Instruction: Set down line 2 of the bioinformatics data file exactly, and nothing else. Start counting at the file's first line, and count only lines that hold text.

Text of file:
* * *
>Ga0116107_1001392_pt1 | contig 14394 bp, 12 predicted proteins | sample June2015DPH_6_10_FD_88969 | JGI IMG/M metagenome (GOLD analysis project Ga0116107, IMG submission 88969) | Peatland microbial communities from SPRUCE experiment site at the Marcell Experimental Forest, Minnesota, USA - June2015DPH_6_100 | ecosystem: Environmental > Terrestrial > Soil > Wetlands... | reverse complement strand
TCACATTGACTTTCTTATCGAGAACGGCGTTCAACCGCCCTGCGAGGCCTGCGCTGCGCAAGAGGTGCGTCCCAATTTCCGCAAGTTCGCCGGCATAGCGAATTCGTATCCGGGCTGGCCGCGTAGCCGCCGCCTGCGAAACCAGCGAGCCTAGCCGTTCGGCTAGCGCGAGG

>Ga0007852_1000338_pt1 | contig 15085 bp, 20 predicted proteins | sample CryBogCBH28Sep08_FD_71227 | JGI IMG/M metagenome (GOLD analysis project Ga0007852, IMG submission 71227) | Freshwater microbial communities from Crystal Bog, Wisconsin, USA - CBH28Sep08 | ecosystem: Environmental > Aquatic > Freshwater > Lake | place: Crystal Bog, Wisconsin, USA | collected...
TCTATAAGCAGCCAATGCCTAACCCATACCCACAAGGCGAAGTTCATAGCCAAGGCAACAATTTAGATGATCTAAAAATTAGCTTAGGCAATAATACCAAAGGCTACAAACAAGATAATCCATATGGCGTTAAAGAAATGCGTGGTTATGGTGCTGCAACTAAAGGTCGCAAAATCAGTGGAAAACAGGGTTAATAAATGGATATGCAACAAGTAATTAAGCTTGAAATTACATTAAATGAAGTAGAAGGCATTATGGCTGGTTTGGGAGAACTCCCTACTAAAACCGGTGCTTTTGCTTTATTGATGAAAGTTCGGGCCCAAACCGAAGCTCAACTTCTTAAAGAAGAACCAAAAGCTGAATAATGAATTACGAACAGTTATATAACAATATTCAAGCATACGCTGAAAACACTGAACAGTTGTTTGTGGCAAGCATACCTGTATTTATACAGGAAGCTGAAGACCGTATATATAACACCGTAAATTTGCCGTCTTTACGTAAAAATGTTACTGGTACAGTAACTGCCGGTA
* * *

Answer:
TCACATTGACTTTCTTATCGAGAACGGCGTTCAACCGCCCTGCGAGGCCTGCGCTGCGCAAGAGGTGCGTCCCAATTTCCGCAAGTTCGCCGGCATAGCGAATTCGTATCCGGGCTGGCCGCGTAGCCGCCGCCTGCGAAACCAGCGAGCCTAGCCGTTCGGCTAGCGCGAGG